State regulators voted Monday to limit the roll-out of recreational marijuana sales in July, postponing licensing of home delivery services and pot lounges while allowing retail pot shops and their suppliers to open in July as scheduled.
The Cannabis Control Commission had been under pressure to delay delivery and “social consumption” operations from Governor Charlie Baker and other political figures, law enforcement officials, and medical marijuana business interests, who had argued the nascent agency was trying to do too much at the outset and would struggle to oversee so many different types of operations.
“The administration is pleased that the commission has decided to primarily focus on establishing safe and responsible regulated retail sales as Mass. continues to implement this law,” Baker said in response to the vote.
The agency’s five commissioners, however, insisted they were not bowing to the governor, but rather they needed more time to work out rules aimed at preventing impaired driving, underage sales, and other complexities.
In voting for the delay, they simultaneously pledged to have regulations for delivery and social consumption outfits ready within a year — and, in a major concession to activists, only grant those licenses to people affected by the War on Drugs.
“I was willing to defer,” said commission chair Steve Hoffman, “but I was only personally willing to do so if we put an explicit timeline in place to address these issues, and we did. ...I thought it was a great compromise.”
Hoffman also struck back at the suggestion by Baker and others that allowing the licenses immediately would have overwhelmed his agency.
“I reject the argument that we can’t do it in time,” Hoffman said. “Had this decision gone differently and we had voted to do delivery and social consumption, I’m totally confident in the commission’s ability to process those applications and regulate those businesses after that.”
The vote was a setback for those who wanted an immediate roll-out of delivery and social consumption licenses. But activists managed to salvage a major concession when the commission voted 4-1 to grant those licenses, when they become available in 2019, at first only to those with convictions for drug crimes in the past, or closely related to someone with convictions, or who lived in areas with high numbers of arrests for drug offenses — mostly minority neighborhoods that were identified through a study of arrest rates and other data.
Commissioner Kay Doyle was the lone no vote. Earlier, she expressed concerns about oversight of delivery operations.
“I am concerned about ID-checking,” Doyle said. “We may not have sufficient staff to [monitor] compliance.”
Activists had argued Baker’s delay would violate a cornerstone principle of the state’s marijuana law: creating a broad, accessible industry that gives people swept up in the pre-legalization “war on drugs” opportunities to profit now that cannabis is legal.
“The major problem with delaying these licenses is the effect it will have on the opportunity for equitable market participation in this industry,” said Commissioner Shaleen Title, who was a long time activist before her appointment last year. “If we were to delay these licenses without intentionally addressing these consequences, we would be violating our clear instructions to promote the inclusion of people from disproportionately harmed communities.”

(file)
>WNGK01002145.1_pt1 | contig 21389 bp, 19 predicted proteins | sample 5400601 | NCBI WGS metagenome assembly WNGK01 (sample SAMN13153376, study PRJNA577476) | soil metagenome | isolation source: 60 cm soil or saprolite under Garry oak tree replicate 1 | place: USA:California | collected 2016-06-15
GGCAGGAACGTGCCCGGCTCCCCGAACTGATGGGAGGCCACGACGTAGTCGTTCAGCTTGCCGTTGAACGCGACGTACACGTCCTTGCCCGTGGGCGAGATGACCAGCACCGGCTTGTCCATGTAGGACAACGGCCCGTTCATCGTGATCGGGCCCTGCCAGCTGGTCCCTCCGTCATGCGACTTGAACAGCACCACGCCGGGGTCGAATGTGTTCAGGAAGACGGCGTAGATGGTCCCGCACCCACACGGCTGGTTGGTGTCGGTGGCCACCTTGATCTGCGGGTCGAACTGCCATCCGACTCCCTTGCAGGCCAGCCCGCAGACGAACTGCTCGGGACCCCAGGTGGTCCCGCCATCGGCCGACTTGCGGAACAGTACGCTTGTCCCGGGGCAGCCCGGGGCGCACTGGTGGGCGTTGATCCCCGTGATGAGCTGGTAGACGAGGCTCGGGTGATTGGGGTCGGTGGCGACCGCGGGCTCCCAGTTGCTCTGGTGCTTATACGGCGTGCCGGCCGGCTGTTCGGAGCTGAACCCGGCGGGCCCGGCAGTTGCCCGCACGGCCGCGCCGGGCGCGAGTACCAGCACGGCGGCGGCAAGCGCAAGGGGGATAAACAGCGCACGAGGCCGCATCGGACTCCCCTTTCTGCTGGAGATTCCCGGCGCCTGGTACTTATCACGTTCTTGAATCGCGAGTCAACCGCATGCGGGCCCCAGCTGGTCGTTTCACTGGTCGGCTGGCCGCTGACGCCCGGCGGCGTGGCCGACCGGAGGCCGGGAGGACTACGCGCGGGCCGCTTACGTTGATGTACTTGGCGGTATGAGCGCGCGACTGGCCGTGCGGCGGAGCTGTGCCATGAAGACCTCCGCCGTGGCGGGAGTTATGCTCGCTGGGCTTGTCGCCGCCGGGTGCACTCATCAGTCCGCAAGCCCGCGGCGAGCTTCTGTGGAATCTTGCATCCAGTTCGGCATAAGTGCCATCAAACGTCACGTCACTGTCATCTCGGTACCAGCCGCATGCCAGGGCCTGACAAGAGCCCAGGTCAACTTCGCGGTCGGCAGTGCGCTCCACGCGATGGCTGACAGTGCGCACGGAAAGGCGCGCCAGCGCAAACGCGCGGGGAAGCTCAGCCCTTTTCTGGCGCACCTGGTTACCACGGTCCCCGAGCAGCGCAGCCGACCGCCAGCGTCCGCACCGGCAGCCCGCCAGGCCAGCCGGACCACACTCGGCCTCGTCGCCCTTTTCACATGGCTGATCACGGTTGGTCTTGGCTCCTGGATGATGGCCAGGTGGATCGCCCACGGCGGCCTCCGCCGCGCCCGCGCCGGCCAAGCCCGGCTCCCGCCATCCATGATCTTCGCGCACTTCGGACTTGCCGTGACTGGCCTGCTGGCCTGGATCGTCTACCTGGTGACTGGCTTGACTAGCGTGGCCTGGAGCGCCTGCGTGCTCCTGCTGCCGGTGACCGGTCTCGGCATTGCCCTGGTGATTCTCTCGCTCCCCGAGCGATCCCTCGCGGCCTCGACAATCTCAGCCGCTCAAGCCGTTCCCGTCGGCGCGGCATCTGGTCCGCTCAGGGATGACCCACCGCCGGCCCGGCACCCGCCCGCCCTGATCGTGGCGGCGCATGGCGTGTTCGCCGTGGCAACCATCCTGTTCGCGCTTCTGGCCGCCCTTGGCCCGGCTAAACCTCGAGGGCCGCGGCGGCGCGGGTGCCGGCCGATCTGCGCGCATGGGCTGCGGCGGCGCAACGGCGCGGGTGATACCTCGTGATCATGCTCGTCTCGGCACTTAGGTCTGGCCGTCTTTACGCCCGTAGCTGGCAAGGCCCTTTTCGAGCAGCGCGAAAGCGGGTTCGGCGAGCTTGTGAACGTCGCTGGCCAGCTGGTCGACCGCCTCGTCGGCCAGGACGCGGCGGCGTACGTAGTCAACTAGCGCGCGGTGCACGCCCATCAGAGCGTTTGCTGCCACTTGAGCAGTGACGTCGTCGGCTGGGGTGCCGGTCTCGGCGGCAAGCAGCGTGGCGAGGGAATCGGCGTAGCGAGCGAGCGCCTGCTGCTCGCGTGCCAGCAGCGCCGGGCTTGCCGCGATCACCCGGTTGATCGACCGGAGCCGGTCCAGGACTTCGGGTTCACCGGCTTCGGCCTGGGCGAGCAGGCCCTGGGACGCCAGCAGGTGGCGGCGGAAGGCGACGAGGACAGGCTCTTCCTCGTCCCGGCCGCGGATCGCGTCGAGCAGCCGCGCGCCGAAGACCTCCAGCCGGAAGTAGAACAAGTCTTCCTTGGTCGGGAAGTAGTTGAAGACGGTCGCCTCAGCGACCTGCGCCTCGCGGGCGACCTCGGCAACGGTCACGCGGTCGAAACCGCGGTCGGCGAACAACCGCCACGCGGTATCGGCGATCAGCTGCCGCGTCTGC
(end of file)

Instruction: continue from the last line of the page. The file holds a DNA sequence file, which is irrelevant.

The solution, she added, was “to control the market opportunities so that [smaller participants] don’t get ignored and left behind yet again.”
Delivery services and social consumption places would be far less costly to get underway than a retail shop or large cultivation operation, activists argue, making them appealing to entrepreneurs who don’t have the backing of major investors. They also said that banning social consumption venues would leave tenants of rental apartments and subsidized housing with nowhere to legally consume the drug, potentially exposing them to eviction.
Under the compromise, two other categories of small marijuana businesses — “craft” cooperatives of marijuana growers and “microbusinesses” that can only produce small amounts of marijuana and edibles — would also be allowed to deliver when the licenses are issued next year.
But retail pot shops, larger growers, and manufacturers of edibles and other cannabis products could not offer delivery services of their own for a period to be defined — perhaps as long as five years — meaning they would have to partner with one of the so-called “equity” businesses.
“No small business or equity applicant would have even had product ready to deliver until close to the end of the year, so starting everything at the same time would have let the established, well-financed dispensaries corner the market,” said Shanel Lindsay, a cannabis business owner and activist. Now, she said, “we actually have a chance for equity and meaningful participation by small businesses. This is much better all around.”
The industry group representing medical dispensaries, which argued the delay would help ensure a smoother start to retail sales, questioned why its members would be excluded from offering delivery services if they were licensed to sell marijuana to consumers in addition to registered patients.
“On the surface it seems pretty arbitrary and possibly discriminatory,” said David Torrisi, a former state legislator and executive director of the Commonwealth Dispensary Association. “I don’t think the government should be in the business of matchmaking business partners.”
The commission on Monday also voted unanimously to add an explicit consideration of race as one possible criteria for another equity program that grants faster review of license applications to businesses that benefit communities disproportionately affected by drug arrests.